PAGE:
Lots of genealogy-related news these days! Last time I mentioned my fondness for cemeteries, a sentiment shared by many family historians. The comment was prompted by the PBS program, "Cemetery Special," which aired on KQED last week. It was not a first-time presentation, and may well be shown again, so watch for it. It was just an interesting visit to several cemeteries of various kinds around the country, and some fascinating bits of lore about the cemetery / graveyard / churchyard customs. The city of Colma is featured, among other places. (Here's a non sequitur for you: I have a friend whose polling place is the Columbarium in San Francisco's Richmond District.)
Then the Aug. 25 edition of the Santa Rosa Press-Democrat featured a story on the Spring Hill Cemetery, west of Sebastopol. Guy Kovner wrote of the ongoing efforts to restore the old cemetery, and the discovery, so far, of 16 headstones and footstones, beneath layers of leaf mold and omnipresent sprawl of vinca minor. The entire story can be read at the Press-Democrat website by searching back to the August date and the headline "No longer forgotten."
Of course I love libraries even more than cemeteries, so was quite pleased to read in Leah Garchik's Chronicle column last week that San Francisco's Public Library is sponsoring the reading of "Cane River," for its current "One City One Book" selection. The author, Lalita Tademy, "began doing some family genealogy and wound up writing this novel based on the stories of four of her mother's ancestors, beginning with forebear Elisabeth, who was sold as a slave seven generations ago."
A stash of family photos, found by a woman remodelling her Oakland home, is the subject of a front page story in today's Chronicle (Sept 10, 2007). The article, by Kevin Fagan, relates in some detail what is know about these pictures, some dating as far back as the 1880s. It has been determined they are of members of a Lima family, apparently Portuguese immigrants, but so far no present-day relatives have turned up.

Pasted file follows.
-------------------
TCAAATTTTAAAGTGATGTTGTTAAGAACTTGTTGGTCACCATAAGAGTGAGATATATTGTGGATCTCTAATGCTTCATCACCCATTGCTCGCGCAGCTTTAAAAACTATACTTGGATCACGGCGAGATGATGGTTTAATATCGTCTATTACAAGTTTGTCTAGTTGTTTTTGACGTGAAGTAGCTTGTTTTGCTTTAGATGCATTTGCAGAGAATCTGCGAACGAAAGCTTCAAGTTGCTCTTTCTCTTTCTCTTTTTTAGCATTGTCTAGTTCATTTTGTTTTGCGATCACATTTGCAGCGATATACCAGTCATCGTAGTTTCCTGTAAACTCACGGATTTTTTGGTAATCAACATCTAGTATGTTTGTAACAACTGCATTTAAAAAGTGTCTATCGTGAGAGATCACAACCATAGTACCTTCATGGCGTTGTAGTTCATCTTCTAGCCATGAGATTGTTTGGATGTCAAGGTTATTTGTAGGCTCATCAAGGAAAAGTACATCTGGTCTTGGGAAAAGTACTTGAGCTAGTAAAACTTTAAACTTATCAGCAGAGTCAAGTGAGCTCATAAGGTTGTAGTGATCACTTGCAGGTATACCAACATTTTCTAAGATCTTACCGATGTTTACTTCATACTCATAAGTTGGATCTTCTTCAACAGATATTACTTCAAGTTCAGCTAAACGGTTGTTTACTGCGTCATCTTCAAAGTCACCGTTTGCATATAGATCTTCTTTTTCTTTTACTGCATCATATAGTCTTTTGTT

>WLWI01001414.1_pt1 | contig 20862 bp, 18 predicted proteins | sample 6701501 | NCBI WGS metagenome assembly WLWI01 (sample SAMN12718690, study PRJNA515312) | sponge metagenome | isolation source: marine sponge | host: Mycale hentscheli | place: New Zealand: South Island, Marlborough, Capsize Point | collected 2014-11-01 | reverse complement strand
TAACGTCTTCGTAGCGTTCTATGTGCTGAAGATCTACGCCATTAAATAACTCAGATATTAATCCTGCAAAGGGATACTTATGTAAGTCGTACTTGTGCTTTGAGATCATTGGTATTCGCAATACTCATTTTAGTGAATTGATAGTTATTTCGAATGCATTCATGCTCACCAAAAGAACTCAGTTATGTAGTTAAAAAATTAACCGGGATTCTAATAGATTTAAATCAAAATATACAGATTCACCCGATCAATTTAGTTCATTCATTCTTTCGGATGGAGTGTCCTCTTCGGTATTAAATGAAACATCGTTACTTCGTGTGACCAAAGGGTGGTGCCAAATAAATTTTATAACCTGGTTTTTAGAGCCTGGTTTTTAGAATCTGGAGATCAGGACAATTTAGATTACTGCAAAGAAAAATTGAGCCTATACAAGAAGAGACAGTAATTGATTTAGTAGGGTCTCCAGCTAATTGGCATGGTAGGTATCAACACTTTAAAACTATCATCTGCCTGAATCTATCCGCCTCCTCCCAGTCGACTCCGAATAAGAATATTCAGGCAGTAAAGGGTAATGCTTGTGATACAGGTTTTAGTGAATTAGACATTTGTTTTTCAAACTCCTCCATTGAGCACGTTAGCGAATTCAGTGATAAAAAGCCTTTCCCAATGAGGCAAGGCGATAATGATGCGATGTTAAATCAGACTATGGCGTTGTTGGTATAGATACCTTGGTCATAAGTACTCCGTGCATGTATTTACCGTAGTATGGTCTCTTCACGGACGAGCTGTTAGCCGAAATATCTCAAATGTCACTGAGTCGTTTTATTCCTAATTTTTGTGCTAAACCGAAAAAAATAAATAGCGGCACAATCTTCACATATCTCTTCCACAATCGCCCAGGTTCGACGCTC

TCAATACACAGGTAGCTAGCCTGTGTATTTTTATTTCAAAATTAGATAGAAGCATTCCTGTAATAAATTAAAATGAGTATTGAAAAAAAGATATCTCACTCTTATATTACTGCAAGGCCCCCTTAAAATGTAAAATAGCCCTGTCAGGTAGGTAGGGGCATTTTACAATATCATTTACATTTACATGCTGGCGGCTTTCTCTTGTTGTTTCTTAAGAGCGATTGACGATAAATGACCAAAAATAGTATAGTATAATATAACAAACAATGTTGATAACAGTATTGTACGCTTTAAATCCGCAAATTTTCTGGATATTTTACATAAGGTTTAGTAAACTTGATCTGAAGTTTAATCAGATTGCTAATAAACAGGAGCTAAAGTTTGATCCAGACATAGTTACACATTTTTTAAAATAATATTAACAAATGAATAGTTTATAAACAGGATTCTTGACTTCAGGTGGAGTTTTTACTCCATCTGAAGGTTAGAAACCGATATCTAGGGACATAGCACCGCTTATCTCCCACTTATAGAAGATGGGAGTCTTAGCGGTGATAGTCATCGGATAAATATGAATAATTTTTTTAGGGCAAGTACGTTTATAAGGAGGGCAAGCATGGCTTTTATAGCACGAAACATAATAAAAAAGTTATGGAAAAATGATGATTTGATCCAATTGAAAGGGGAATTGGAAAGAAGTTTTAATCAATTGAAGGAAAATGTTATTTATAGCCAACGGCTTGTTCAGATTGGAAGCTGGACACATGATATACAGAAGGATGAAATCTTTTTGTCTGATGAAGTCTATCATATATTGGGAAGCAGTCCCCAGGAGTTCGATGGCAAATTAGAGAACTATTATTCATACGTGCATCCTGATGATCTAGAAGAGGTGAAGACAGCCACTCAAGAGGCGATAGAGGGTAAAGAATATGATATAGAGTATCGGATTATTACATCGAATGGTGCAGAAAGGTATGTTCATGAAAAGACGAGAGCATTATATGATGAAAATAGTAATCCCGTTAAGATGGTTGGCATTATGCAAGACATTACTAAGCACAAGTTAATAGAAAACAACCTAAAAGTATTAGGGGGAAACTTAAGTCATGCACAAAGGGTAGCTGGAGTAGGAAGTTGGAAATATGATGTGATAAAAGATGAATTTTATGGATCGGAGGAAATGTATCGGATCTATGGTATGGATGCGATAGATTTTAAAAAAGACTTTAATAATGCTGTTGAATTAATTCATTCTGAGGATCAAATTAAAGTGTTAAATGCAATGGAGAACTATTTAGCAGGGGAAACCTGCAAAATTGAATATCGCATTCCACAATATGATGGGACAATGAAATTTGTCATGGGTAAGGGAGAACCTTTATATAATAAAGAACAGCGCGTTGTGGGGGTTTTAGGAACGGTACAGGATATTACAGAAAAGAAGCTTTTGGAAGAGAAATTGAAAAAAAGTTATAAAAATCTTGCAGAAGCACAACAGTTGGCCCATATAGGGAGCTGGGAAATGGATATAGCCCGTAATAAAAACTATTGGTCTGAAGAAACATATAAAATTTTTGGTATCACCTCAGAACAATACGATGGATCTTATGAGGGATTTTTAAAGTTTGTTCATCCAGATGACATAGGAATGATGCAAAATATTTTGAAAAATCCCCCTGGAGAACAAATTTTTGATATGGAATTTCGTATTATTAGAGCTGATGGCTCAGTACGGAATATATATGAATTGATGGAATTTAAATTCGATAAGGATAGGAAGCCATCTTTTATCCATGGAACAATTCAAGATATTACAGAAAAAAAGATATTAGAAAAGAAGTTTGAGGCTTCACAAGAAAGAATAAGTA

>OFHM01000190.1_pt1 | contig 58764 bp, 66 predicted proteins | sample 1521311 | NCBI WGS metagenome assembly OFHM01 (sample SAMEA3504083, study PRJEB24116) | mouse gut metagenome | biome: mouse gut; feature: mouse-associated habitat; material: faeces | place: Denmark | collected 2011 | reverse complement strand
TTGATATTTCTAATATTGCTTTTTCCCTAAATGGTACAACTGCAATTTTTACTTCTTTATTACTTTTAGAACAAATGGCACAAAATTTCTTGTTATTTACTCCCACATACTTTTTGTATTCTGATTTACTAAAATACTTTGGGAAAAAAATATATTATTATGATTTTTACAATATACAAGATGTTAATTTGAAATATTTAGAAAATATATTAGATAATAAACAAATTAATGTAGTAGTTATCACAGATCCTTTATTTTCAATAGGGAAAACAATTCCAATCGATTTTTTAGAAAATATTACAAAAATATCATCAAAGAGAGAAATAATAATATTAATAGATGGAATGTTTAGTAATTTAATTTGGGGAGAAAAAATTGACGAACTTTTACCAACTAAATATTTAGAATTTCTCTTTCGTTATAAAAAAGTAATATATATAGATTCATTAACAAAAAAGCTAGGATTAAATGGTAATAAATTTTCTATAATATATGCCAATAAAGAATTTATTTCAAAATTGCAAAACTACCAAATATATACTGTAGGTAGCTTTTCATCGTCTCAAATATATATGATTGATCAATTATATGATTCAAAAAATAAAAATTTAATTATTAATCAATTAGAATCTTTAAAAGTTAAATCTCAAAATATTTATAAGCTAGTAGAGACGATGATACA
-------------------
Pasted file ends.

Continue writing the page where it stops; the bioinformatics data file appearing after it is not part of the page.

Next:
The remodeller, Gailen Runge, is still looking, and has had the expert help of Oakland Librarian Steven Lavoie and others. It is fascinating saga, and, I think, one we can all relate to. Anyone with clues or information is invited to contact author Fagan at email@example.com
In other news, I recently came across this, on the LDS Familysearch website:
SALT LAKE CITY, UTAH—Thousands of published family histories, city and county histories, historic city directories, and related records are coming to the Internet. The Allen County Public Library (ACPL) in Fort Wayne, Indiana, Brigham Young University Harold B. Lee Library, and FamilySearch's Family History Library in Salt Lake City announced the joint project today. When complete, it will be the most comprehensive collection of city and county histories on the Web—and access will be free at www.familyhistoryarchive.byu.edu.
Having online access to these volumes will be a boon for all of us. If you would like to read the entire announcement, go to the familysearch.org website, and under News and Events on the opening page, click on "Local histories to go online."